Forest Park's 1974 KISS Kite Fly Gets Immortalized in Song — Acid Trips, Busted Faces and All

Jun 1, 2017 at 6:19 am
Forest Park's 1974 KISS Kite Fly Gets Immortalized in Song — Acid Trips, Busted Faces and All
Credit: Keith Tarrier /
One of the weirdest concerts to ever go down in St. Louis has to be the spring of 1974’s KISS kite-fly in Forest Park. The outdoor gig, put on by rock station KSHE (94.7 FM) on March 29, attracted scores of rockers to the city’s crown jewel — and only a few of them gave a shit about kites.

Most, rather, were there to see KISS. The face-painted rockers were new to the road at this point, having released a self-titled debut album barely a month prior. And by many accounts, the show was lit: Thousands of rowdy longhairs climbed fences to see the young band, which had arrived to the park in the back of a windowless Ford Econoline. It would be KISS’s biggest headlining show yet.

Fittingly, the historic day has now been immortalized in a new song by a former Webster College student who was there — tripping balls in the front row.

“Back in ‘74” — performed by Endless Boogie, the long-running psychedelic band of guitar freaks out of New York City — tells the story of singer Paul Major’s day at the KISS kite fly. The song appears on Vibe Killer, Endless Boogie’s latest album, released May 19.

At the time, Major was a nineteen-year-old English major completely unaware of the pummeling he'd soon receive. His story is told over the course of a six-minute jam, a mid-tempo ride that’s unashamed of its vintage groove. The lyrics, too, are rich with warmly provincial St. Louis references.

Here’s how Major’s day went: Along with friend Wolf Roxon and a few theater students from his Webster dorm, Major set off for the show. But first, they dropped LSD, as one does before seeing KISS. Oh, and inspired by David Bowie, Major’s friends from the Webster conservatory had shaved off their eyebrows the night before.

Into the mob of KISS fans they waded.

“We make our way up to the stage — right up front — and the acid’s kicking in,” Major deadpans in the song. “Twenty-thousand people here, 457 kites, KISS on stage, at the kite festival. KISS did not bring their own kites. They were kiteless.”

The people in the crowd were “mostly redneck-ish type dudes” and Major and his friends from Webster stuck out like sore thumbs, a fact that dawned on them precisely as the set ended. They were surrounded by aggro headbangers, charged on Budweiser and KISS.

“It became apparent literally after they finished ‘Black Diamond’ and the music stopped,” Major tells the RFT. “I don’t remember if a girl said, ‘What’s with the dudes with no eyebrows?’ or if the bottle hit first, but it just started right away. All of the sudden there was a sea of angry faces around us and people shoving.”

Then, as Major sings in the song, “Somebody punched Wolf." He himself was smacked in the face with beer bottles.

“Getting out of there was totally like Fellini Satyricon or something, where all the faces were ugly, and we were trippin’ and people were abusing us,” Major recalls. “It seemed like a million years going through this crowd to get out of there. It was truly crazy, I think one of only two times where I could say the trip was going bad in my life.”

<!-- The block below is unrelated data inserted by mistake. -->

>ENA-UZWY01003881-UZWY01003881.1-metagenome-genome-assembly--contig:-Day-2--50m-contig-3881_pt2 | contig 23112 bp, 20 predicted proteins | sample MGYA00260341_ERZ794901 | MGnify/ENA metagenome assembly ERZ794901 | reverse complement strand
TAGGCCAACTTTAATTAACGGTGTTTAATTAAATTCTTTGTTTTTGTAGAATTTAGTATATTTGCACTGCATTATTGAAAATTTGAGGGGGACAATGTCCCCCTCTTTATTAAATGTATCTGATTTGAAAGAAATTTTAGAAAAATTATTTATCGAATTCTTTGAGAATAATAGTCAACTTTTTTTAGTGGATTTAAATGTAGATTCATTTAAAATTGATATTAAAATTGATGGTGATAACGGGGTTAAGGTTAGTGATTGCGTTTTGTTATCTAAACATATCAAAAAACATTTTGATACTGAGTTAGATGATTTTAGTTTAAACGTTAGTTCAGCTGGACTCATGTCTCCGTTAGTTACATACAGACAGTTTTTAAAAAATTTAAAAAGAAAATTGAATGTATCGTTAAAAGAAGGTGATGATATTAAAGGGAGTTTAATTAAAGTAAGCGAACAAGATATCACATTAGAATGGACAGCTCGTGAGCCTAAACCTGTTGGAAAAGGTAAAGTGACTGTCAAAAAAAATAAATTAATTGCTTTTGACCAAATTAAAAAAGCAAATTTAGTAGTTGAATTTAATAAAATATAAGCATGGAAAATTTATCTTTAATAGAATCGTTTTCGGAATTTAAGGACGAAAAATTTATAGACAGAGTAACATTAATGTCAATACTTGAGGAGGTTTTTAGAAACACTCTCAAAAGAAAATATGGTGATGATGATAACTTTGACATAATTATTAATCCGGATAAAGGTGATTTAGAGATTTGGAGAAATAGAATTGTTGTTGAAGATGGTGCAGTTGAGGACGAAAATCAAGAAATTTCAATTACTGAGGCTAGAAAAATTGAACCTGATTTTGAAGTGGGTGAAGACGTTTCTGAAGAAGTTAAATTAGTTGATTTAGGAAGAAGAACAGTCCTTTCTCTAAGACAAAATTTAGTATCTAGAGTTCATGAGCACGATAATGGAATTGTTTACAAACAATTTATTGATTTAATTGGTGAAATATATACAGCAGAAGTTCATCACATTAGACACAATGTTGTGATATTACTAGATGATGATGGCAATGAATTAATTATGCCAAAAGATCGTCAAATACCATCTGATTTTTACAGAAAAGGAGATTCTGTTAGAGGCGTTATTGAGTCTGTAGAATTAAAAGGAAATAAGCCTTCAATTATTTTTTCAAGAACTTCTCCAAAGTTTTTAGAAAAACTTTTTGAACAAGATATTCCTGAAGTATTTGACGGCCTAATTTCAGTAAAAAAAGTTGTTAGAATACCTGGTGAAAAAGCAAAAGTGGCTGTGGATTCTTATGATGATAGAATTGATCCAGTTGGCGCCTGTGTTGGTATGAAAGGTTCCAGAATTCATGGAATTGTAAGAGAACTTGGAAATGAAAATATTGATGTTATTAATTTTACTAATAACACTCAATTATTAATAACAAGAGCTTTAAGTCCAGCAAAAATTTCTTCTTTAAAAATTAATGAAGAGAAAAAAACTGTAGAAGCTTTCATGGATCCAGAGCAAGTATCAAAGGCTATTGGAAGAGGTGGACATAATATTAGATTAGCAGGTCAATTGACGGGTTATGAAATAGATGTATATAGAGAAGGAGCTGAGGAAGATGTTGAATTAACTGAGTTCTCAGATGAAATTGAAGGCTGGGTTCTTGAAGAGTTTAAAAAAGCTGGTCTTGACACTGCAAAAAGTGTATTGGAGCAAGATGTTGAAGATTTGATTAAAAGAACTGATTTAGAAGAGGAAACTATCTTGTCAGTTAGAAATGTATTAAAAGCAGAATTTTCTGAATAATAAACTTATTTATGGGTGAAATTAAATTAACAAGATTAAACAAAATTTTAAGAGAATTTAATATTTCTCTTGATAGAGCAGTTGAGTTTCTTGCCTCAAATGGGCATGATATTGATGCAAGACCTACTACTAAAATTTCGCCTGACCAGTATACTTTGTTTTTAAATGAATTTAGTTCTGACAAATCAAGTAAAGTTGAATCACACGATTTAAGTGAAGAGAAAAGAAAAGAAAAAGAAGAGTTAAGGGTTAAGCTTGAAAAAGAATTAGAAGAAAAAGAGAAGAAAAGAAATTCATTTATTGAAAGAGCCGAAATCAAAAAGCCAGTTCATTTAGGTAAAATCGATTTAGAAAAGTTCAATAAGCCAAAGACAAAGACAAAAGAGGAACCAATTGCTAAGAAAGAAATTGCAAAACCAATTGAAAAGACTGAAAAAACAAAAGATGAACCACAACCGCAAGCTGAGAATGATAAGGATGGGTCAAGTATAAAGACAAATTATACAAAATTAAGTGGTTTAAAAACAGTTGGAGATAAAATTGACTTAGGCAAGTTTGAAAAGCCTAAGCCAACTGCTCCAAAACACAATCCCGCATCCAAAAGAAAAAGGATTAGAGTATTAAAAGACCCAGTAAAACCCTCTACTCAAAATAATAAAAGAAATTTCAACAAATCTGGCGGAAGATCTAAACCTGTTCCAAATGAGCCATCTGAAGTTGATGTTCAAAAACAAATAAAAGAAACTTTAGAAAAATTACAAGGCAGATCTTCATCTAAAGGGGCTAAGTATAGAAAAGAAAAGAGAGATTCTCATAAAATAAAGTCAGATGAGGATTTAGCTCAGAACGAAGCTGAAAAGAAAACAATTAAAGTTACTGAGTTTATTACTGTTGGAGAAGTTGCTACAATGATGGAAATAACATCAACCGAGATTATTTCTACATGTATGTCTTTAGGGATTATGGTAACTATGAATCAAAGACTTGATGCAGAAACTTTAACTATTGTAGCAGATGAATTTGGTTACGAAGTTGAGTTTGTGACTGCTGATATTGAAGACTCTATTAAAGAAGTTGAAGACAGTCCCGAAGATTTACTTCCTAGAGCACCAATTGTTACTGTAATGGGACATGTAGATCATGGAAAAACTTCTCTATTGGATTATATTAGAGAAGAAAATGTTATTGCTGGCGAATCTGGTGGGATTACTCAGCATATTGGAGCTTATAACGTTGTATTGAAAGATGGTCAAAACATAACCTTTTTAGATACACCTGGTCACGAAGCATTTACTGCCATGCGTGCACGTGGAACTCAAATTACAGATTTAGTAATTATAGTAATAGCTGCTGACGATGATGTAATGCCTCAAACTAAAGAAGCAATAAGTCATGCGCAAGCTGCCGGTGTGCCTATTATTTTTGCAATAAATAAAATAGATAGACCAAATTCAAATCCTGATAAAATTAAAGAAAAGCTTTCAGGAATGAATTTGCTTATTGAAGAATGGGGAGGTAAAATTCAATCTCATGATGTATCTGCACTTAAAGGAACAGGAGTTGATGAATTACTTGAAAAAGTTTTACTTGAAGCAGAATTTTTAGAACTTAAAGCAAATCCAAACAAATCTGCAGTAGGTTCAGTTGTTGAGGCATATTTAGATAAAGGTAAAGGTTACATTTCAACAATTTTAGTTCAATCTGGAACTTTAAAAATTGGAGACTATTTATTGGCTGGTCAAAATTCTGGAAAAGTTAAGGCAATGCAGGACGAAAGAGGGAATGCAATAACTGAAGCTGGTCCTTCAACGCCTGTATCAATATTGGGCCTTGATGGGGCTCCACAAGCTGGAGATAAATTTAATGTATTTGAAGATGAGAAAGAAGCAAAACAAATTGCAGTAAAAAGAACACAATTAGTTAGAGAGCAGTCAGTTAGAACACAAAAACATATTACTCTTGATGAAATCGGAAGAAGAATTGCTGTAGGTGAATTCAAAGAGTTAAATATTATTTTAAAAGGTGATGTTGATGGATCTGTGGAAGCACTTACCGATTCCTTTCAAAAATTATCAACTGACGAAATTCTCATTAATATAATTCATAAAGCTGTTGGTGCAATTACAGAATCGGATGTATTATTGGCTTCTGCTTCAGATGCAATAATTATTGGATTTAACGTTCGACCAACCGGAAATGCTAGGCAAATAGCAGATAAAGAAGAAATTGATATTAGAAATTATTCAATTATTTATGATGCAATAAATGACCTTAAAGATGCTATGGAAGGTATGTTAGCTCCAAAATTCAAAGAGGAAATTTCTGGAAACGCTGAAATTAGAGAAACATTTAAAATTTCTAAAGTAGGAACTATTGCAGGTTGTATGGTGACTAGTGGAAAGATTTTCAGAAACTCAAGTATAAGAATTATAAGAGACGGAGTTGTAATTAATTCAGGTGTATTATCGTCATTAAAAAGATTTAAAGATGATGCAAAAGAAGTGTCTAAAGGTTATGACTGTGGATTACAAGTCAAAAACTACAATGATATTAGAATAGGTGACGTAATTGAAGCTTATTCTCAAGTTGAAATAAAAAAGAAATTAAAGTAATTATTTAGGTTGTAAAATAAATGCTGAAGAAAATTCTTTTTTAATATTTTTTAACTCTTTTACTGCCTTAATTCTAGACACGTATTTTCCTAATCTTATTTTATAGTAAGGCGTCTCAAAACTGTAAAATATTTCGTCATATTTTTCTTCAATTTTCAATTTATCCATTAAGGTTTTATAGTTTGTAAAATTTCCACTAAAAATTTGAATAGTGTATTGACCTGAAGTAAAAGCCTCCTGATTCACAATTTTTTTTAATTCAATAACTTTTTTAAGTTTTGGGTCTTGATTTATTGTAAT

This is, of course, the perfect sort of experience for a song. It was Jesper Eklow — he shares guitar duties with Major in Endless Boogie — who suggested Major put his story to music in the summer of 2015. Major had a broken left arm at the time and couldn’t play guitar (it had to do with an amplifier-loading-related fall after a show in Brooklyn), so he put his artistic energy into the lyrics.

“I was basically channeling my memories,” Major says. “I was trying to bring back that day in 1974 at the KSHE kite-flying contest that turned into such a crazy nightmare.” Endless Boogie formed in 1997 as a reason for Matador Records employees and Major (at the time a professional record dealer) to get together and jam. Despite the group’s unambitious intentions, it was asked to open for Stephen Malkmus in 2001, and later recorded two twelve-inch records (Volume 1 and Volume 2) in 2005. The band released a full-length in 2008, Focus Level, which Pitchfork called a "choogling zen-prayer" of blues-rock. And with Vibe Killer, Endless Boogie offers a six-song LP, of which “Back in ‘74” is one of the standouts.

History has made that show legendary for St. Louis and KSHE, but it was big for KISS, too. Forty-three years later, it remains the band’s go-to St. Louis story. KISS bass player Gene Simmons even brought it up during his panel at the St. Louis stop of Wizard World Comic Con in April.

Major says the show was one of his two most mind-blowing experiences in St. Louis (the other was seeing AC/DC at Mississippi Nights in 1977 along with about 200 other people). He recalls his time in the city as “magical.” He and Roxon would later form psych-rock group the Moldy Dogs here, before Major upped sticks for LA and then New York.

Other than jaunts to Europe and, recently, Australia, Endless Boogie doesn’t tour much, and Major sort of demurs when asked if he sees an Endless Boogie St. Louis gig on the calendar. “I’m obviously a much older dude now,” Major says of the fairly grueling prospect of touring the U.S. as a psych rock band in your sixties.

When Major is asked if he's thought about whether KSHE might play the song, he seems surprised, as though it hadn’t occurred to him.

“Oh, that would be awesome,” he says. “It really brings me back to those crazy St. Louis days, that’s for sure.”

Vibe Killer by Endless Boogie is out now on No Quarter Records. Paul Major has a book about his decades-long record collecting obsession, Feel the Music, out May 30 on Anthology Editions.